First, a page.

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How the water and sewage under your feet could end up flooding your home (and what to do about it)

cc-by-sa/2.0 - © Sandy B - geograph.org.uk/p/3860155, CC BY

Recent flooding in the Sydney Basin pushed thousands from their homes and left others facing enormous insurance costs.

These events show how traumatic and costly it can be to live in areas vulnerable to disaster. Too often, socio-economically disadvantaged populations are disproportionately affected.

Some flood dangers, however, can be far less visible – to planners, developers and home-buyers. Sometimes, the danger comes from groundwater beneath the surface.

Earlier this year, for example, residents of the New South Wales town of Stuarts Point were evacuated and decontaminated after sewage spilled into their streets, as septic tanks filled with shallow groundwater.

And across Perth’s Swan Coastal Plain, groundwater damage to buildings, parks, roads and piping has cost local residents millions of dollars in remedial works.

These problems are not inevitable. Our recent report shows how changes to urban planning, building design and construction practices could reduce groundwater risks. That means better outcomes for residents, developers, governments and the environment.

Urbanisation can cause the water table to rise

In many cities around the world, the water table is only a few metres or less below the ground. Groundwater levels tend to naturally rise and fall with winter rains and summer drying, as this UK video demonstrates:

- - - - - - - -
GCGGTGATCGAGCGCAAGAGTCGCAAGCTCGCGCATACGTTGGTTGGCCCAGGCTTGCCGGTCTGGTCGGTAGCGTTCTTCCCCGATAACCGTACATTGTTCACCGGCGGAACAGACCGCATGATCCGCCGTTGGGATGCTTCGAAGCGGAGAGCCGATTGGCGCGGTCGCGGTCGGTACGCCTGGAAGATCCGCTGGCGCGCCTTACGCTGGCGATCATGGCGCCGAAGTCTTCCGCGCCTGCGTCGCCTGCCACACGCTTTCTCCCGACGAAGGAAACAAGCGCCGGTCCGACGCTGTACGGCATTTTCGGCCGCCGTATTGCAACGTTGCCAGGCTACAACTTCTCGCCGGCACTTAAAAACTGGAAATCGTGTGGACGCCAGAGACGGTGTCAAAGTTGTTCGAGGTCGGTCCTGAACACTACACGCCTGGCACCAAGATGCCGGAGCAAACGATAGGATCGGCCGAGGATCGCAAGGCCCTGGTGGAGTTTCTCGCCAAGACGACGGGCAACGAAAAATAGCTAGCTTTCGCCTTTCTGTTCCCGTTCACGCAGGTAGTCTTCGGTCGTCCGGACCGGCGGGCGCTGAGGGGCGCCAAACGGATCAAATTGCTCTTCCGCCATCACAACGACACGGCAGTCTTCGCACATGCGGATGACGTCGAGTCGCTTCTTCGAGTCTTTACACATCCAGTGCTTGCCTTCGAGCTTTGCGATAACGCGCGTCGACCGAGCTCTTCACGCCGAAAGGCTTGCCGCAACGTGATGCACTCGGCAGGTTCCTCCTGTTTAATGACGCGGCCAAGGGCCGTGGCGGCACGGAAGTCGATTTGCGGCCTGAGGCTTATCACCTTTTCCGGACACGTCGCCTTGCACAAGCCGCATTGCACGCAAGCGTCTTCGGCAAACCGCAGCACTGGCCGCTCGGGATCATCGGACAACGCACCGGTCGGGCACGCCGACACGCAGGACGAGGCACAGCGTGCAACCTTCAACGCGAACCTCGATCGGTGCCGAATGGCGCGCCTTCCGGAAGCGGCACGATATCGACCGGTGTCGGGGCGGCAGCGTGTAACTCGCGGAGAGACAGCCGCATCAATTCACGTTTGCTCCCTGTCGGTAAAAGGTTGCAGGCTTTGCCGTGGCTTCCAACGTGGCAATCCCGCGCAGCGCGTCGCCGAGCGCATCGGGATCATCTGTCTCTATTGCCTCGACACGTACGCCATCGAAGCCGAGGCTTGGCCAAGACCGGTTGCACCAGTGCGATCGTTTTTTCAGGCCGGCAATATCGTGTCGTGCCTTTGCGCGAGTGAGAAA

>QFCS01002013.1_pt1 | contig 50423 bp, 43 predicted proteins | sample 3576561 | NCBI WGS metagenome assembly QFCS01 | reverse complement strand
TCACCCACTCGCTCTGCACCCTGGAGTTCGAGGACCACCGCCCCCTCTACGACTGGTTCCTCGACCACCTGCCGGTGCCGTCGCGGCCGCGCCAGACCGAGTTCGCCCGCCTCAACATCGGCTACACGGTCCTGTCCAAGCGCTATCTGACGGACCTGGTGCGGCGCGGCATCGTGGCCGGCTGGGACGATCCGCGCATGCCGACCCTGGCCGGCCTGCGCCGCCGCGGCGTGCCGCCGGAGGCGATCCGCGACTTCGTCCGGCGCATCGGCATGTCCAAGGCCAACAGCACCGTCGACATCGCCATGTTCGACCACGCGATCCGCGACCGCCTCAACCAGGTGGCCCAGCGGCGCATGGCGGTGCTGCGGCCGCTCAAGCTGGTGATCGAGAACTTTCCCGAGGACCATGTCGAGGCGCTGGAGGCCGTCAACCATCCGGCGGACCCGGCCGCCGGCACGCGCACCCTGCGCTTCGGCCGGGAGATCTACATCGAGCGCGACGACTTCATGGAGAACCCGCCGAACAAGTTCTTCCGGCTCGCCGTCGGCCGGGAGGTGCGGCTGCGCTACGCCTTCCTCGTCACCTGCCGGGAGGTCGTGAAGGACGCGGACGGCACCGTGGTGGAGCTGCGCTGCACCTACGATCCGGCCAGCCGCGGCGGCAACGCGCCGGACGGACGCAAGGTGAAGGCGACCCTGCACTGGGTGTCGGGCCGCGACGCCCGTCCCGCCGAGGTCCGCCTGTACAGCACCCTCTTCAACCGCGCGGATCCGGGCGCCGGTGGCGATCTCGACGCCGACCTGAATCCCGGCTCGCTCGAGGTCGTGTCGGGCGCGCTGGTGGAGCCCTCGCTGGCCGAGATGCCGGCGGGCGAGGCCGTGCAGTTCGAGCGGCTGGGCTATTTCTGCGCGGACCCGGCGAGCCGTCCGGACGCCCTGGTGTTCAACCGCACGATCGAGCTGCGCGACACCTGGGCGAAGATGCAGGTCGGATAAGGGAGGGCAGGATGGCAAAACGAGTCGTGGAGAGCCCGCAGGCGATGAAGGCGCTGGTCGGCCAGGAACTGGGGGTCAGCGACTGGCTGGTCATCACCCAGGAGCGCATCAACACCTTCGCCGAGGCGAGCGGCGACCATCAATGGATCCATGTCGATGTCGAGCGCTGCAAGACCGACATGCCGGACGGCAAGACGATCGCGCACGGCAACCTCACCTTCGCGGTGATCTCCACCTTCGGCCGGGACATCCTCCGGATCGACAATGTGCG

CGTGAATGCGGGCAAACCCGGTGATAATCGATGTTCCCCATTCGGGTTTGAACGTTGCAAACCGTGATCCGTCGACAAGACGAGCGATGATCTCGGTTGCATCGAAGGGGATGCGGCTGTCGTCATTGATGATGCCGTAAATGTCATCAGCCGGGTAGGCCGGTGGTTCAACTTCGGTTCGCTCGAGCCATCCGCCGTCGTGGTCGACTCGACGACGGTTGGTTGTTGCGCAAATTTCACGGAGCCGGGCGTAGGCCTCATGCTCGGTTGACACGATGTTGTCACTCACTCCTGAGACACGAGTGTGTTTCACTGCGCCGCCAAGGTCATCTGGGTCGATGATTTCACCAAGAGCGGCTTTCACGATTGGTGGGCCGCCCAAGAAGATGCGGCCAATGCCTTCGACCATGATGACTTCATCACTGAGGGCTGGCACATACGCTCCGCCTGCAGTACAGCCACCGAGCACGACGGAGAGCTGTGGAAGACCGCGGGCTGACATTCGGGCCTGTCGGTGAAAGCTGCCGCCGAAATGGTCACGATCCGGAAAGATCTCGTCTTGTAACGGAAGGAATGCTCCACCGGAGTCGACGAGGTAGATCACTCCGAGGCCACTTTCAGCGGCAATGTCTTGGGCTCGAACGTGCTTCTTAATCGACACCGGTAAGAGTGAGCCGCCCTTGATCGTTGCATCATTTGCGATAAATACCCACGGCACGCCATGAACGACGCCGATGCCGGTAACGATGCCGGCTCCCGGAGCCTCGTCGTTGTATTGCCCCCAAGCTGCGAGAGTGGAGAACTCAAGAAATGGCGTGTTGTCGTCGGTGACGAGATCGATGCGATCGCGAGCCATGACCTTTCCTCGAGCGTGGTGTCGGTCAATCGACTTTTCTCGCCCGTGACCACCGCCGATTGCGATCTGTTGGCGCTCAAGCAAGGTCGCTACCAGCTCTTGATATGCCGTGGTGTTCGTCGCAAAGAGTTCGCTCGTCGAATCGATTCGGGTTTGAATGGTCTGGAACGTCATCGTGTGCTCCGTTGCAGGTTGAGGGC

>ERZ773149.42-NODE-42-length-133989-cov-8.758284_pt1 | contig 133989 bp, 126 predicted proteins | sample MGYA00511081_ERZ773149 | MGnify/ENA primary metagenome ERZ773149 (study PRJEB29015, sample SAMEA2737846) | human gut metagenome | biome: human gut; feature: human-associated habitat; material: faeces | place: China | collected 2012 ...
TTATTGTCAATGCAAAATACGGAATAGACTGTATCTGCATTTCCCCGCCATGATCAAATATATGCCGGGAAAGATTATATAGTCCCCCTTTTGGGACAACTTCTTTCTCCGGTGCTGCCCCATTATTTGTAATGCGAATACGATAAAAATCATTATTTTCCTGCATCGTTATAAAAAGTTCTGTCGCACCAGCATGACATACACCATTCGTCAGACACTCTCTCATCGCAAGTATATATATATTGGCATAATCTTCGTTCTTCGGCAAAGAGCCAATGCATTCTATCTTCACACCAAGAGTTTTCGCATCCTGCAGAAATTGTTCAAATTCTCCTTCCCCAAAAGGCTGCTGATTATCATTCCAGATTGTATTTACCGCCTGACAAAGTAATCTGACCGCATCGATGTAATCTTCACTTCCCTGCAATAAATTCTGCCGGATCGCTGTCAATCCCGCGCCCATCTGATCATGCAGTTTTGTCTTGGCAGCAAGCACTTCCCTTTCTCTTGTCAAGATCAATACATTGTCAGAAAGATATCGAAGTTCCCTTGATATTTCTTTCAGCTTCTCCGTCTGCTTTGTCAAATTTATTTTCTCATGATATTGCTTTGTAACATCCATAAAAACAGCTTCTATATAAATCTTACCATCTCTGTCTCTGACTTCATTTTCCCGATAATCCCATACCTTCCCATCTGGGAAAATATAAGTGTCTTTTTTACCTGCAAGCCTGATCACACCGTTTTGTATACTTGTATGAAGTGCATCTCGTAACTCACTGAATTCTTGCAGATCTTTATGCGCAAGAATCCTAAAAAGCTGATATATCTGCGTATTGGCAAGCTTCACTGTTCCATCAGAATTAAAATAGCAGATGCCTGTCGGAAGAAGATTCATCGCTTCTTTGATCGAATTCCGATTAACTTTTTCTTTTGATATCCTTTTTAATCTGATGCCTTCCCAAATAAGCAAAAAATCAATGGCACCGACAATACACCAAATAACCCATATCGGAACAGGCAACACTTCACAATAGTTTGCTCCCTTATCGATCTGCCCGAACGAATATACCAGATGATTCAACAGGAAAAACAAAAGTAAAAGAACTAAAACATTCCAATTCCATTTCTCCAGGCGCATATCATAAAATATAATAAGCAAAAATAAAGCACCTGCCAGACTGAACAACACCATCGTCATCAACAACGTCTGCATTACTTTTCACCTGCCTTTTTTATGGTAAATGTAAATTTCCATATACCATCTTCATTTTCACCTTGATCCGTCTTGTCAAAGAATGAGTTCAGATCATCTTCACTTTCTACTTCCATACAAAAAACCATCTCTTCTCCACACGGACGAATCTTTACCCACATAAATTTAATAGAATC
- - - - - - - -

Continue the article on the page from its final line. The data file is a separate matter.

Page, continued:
However, urbanisation can cause the water table to rise above its “natural” level.

When we clear bush or farmland for housing, we reduce opportunities for plants to intercept and soak up rainwater. More rain then infiltrates through the soil and causes aquifers to fill up more quickly.

Balancing the short and long-term costs

The urban suburbs most affected by high groundwater are typically newer and cheaper. To attract buyers, developers must keep prices low, but mitigating the risk of groundwater flooding is expensive.

The streaks of iron staining on the pavement in this Perth suburb show groundwater continues to seep above ground level, even after remediation works. Authors' own image

Developers sometimes import and install sand as “construction fill” to elevate the ground level. They may also install drainage to control groundwater levels. These sorts of measures can represent one-third of the price of developing a housing lot.

Such measures on their own, however, don’t solve the problem.

Our recent report for the Cooperative Research Centre for Water Sensitive Cities suggested ways to improve groundwater management on Perth’s Swan Coastal Plain. These findings may help people in other areas dealing with similar problems.

Developers sometimes import and install sand as ‘construction fill’ to elevate the ground level. They may also install drainage to control groundwater levels. Created by the authors

Obstacles and opportunities for change

First, we identified three key obstacles:

  • the data needed to predict how groundwater will respond to new developments is not always available